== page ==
Due to the lack of visible issues, the process of being diagnosed is an extremely difficult one that may take many doctors over many years. Jordan said that during one of their worst paralysis episodes, which lasted 8 hours, they underwent many test, including an MRI, but doctors said that there was “nothing physically wrong with you.”

A study found that some doctors do not want disabled patients, turning them away on the belief that “I am not the doctor for you.” This results in many appointments to find the correct doctors, which can quickly become expensive. This process is worse for Black people that have invisible disabilities, as Black people already experience medical oppression. “In an October 2020 poll, 7 of 10 Black Americans say they’re treated unfairly by the health care system and 55% percent say they distrust it,”. Most people of color also deal with this issue, with a study showing that “prior to the pandemic, people of color fared worse compared to White people across a broad range of measures related to health and health care, particularly Black, Hispanic, and AIAN people.”  This leads to strong distrust and a deeper struggle within being properly diagnosed and getting needed care. Everyone, within the medical field and outside of it, should be more aware of and considerate to people with invisible disabilities, especially if they are people of color.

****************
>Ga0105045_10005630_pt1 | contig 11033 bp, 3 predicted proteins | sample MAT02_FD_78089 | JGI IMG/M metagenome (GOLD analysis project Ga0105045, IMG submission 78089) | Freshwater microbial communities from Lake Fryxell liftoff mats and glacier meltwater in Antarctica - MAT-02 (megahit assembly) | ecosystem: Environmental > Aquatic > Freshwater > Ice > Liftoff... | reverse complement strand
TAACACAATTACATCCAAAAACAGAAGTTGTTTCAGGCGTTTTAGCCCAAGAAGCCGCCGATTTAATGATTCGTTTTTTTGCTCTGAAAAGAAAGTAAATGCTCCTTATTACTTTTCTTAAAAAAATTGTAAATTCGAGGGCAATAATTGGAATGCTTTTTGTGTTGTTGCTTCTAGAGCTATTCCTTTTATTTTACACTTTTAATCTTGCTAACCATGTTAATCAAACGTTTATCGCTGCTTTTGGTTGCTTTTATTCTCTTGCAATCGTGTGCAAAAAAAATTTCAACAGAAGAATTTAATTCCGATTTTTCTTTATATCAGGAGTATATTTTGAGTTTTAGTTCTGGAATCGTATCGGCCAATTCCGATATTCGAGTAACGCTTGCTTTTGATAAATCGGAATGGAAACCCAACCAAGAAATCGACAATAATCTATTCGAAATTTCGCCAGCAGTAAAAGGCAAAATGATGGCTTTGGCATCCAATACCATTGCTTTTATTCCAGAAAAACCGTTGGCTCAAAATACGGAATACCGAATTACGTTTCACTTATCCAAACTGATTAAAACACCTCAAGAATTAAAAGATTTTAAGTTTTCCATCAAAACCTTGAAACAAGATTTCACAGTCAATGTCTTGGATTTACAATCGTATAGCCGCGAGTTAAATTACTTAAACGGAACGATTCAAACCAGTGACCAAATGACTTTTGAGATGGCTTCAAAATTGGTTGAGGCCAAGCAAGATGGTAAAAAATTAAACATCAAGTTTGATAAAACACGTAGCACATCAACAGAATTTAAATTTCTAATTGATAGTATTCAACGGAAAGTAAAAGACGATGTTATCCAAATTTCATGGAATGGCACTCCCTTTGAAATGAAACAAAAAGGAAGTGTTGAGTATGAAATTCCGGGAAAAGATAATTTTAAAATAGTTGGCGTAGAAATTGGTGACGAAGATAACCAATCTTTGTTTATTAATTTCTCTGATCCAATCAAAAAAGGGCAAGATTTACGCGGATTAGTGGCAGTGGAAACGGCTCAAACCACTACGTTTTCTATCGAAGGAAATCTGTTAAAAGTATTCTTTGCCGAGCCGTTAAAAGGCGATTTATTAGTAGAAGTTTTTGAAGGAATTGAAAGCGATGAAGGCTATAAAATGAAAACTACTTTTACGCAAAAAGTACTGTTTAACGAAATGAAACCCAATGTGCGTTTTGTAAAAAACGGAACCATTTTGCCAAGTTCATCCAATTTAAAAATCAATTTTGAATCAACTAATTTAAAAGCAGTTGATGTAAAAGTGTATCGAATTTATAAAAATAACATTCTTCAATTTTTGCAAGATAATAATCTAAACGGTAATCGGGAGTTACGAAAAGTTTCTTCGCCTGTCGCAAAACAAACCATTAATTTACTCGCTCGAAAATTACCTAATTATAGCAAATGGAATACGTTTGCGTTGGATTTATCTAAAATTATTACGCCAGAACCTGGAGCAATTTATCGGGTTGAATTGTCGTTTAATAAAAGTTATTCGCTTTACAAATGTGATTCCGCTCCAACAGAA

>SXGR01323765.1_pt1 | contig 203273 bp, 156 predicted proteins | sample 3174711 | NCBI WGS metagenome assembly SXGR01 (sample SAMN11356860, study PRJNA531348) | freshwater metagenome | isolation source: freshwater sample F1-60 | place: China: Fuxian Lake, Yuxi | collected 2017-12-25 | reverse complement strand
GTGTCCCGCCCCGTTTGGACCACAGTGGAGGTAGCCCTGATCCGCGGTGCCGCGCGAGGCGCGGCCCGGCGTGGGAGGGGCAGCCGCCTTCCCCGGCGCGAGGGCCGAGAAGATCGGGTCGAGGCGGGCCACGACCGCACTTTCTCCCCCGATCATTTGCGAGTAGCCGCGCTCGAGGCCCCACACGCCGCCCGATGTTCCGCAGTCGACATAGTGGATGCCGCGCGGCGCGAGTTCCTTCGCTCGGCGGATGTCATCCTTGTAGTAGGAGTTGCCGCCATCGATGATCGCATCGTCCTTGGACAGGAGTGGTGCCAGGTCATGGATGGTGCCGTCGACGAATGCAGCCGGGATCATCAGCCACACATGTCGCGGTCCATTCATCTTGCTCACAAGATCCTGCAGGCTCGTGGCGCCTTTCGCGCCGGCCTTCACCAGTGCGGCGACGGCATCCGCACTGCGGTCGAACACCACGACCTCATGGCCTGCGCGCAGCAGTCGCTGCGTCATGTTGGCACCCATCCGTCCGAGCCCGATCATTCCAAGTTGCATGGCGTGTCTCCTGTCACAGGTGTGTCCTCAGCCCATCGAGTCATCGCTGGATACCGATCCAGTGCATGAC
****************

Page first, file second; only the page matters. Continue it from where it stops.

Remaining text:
It is essential to be aware of these disabilities if we are to help those around us. Teachers need to be more aware of students that may have invisible disabilities. Thomas had a teacher last year that would often do activities involving frequent movement, which is difficult with POTS. Thomas says that “the issue is, if she were a little more aware, the issue is that if she’d had a room full of able-bodied students, but one kid on crutches or in a wheelchair, chances are she wouldn’t be having us do this stand up, sit down, stand up, sit down, stand up, sit down activity, she would probably find an alternative. But because she can’t see a lot of the issues that her students have, she doesn’t find that alternative and that’s the case with a lot of teachers.”

This issue isn’t exclusive to the school, but something that those with invisible disabilities around the world deal with every day. Jordan thinks teachers simply need to “and try to figure out how you can make accommodations because you can, you can make accommodations. If you try hard enough, you will find a way.” In order to best improve the quality of school for students with invisible disabilities.

Students in Patriot have some room for improvement, Leah says to “Just like, even just be nice, you know, like, don’t be a horrible person.” They think it’s important that students “don’t make fun of people with disabilities,” they explain that “it’s completely 100% out of their control.”  Thomas shares a similar stance saying that it’s “Important to be there for the people that you’re close with and to understand that other people have stuff going on.”